Davis City Council Community Values Forum

Amanda Kimble moderates the Community Values Forum at the Davis Community Church
Amanda Kimble moderates the Community Values Forum at the Davis Community Church

On Monday night, all five Davis City Council candidates met in the Sanctuary of the Davis Community Church at the Community Values Forum where the council candidates were asked a different set of questions.

According to the billing, “This forum was a big success when it was first held, before the last city council election in 2012. It is a unique opportunity to engage with the candidates themselves before our upcoming election. Questions will focus on the candidates’ understanding of the values held by the greater Davis community, as well as the personal characteristics the candidates possess for leading our fair city. Questions will focus less on specific issues and more on underlying values and priorities that guide each candidate’s decision-making. Example topics may include: social justice, conflict management, communication, social ethics and leadership style.”

Question: Please describe for us how your own personal values and/ or spiritual life motivate your professional and how these values translate into actions that set you apart from other candidates?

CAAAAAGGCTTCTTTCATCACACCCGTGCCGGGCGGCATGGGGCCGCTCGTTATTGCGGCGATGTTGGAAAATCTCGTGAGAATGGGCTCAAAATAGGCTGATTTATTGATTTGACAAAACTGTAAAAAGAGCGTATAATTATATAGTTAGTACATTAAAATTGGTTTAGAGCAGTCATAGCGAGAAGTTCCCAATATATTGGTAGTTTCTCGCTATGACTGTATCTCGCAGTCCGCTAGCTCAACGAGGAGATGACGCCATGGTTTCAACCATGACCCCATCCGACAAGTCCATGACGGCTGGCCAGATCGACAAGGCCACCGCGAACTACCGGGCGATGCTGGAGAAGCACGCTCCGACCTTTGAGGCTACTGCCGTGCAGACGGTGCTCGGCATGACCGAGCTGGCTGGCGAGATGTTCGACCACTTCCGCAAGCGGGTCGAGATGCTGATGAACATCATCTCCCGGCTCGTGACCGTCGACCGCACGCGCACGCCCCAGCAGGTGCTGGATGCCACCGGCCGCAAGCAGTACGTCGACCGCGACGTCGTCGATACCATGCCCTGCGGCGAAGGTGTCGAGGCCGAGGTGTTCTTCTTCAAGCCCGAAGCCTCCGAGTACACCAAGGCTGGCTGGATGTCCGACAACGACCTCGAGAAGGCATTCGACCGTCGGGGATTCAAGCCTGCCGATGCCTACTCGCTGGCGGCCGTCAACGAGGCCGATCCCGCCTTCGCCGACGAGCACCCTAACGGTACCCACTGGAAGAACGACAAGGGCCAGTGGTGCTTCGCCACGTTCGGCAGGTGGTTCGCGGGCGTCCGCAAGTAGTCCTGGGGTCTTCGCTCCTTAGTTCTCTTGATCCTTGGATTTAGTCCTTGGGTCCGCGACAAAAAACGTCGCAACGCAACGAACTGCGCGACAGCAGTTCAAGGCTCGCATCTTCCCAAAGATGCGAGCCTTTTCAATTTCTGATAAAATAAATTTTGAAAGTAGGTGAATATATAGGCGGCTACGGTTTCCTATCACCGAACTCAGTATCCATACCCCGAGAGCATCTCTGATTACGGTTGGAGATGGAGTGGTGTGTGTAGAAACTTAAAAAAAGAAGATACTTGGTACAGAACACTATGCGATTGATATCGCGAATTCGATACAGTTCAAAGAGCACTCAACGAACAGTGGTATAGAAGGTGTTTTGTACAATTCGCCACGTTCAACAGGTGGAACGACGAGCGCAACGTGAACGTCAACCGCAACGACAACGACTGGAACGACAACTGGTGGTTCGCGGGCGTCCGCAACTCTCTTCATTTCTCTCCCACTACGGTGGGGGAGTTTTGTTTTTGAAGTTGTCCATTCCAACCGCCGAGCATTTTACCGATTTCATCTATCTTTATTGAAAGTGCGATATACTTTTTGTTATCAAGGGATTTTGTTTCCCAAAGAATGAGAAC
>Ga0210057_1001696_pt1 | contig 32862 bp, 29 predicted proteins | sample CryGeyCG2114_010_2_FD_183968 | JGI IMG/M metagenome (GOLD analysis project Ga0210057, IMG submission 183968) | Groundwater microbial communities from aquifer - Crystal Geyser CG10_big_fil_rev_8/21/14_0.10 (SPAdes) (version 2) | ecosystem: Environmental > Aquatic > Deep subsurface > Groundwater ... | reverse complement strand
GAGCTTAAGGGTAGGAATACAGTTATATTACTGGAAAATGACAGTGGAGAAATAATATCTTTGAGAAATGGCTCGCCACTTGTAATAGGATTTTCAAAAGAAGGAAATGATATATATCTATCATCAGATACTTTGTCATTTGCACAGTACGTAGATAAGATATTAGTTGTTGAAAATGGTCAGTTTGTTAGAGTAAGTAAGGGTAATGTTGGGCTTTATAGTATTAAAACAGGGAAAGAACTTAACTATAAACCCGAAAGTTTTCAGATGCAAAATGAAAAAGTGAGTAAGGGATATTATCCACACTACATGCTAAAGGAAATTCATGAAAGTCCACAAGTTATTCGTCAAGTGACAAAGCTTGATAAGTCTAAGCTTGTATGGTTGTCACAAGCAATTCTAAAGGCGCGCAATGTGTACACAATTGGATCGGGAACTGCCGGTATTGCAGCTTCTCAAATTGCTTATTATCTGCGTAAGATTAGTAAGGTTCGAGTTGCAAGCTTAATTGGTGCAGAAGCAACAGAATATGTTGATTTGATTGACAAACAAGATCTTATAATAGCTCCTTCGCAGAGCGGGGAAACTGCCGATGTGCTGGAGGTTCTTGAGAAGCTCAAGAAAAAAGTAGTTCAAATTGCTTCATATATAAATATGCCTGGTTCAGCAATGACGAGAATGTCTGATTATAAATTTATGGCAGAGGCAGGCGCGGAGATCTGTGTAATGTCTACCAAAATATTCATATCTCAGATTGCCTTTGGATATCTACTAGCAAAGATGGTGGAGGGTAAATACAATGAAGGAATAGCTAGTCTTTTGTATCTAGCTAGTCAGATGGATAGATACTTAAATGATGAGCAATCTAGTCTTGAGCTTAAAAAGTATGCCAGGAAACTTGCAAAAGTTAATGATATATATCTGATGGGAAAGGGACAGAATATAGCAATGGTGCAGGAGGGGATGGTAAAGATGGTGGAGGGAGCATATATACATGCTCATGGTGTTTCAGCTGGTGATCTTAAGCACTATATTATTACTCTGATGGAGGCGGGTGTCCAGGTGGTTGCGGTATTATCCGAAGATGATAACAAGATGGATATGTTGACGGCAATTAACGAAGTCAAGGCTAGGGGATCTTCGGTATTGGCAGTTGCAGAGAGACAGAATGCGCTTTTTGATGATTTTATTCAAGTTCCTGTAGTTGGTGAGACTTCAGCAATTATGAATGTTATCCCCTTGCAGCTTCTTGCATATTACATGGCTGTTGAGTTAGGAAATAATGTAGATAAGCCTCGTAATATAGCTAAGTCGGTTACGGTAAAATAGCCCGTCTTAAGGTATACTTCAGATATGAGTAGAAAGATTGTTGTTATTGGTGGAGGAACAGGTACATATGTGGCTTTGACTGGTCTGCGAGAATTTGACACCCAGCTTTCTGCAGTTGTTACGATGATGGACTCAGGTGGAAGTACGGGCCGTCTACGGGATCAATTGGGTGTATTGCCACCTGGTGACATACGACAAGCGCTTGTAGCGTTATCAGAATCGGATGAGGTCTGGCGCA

Sheila Allen: I grew up in a very small town, rural Wisconsin where literally everyone was my family and that is the kind of place where you knew your neighbors and you took care of your neighbors and it was family, even if you actually weren’t related to them. Even though I long left that town as I went off to Madison for undergraduate school, I keep that in my heart that my neighbors are like my family. When I decided to run for city council and I had my kitchen table discussion and brought together some people, I thought what should the theme for my campaign be… A theme in my life is about caring and about neighbors. That’s what my campaign has been about.

Robb Davis: Rather than focus on values in general, if you allow me to focus on a value that I hold very dear, to demonstrate how I’m bringing it into the work of the city council. A value that is very important to me is a fundamental belief that we are all gifted in different ways. And that the gifts that we have, we have for the common good. We have the opportunity to serve and share who we are with the gifts that have been given to us, but it’s imperative that we give them to one another… How that works out in my work around the world and what I hope to achieve on the city council is that if we’re fundamentally all gifted, then when you’re on a team of five, you begin to seek out the gifts of the others to begin to complete your own gifts. You build trust in the reality that they’re going to bring something that you won’t bring, that they’re going to help solve a problem that you don’t have the full answer to.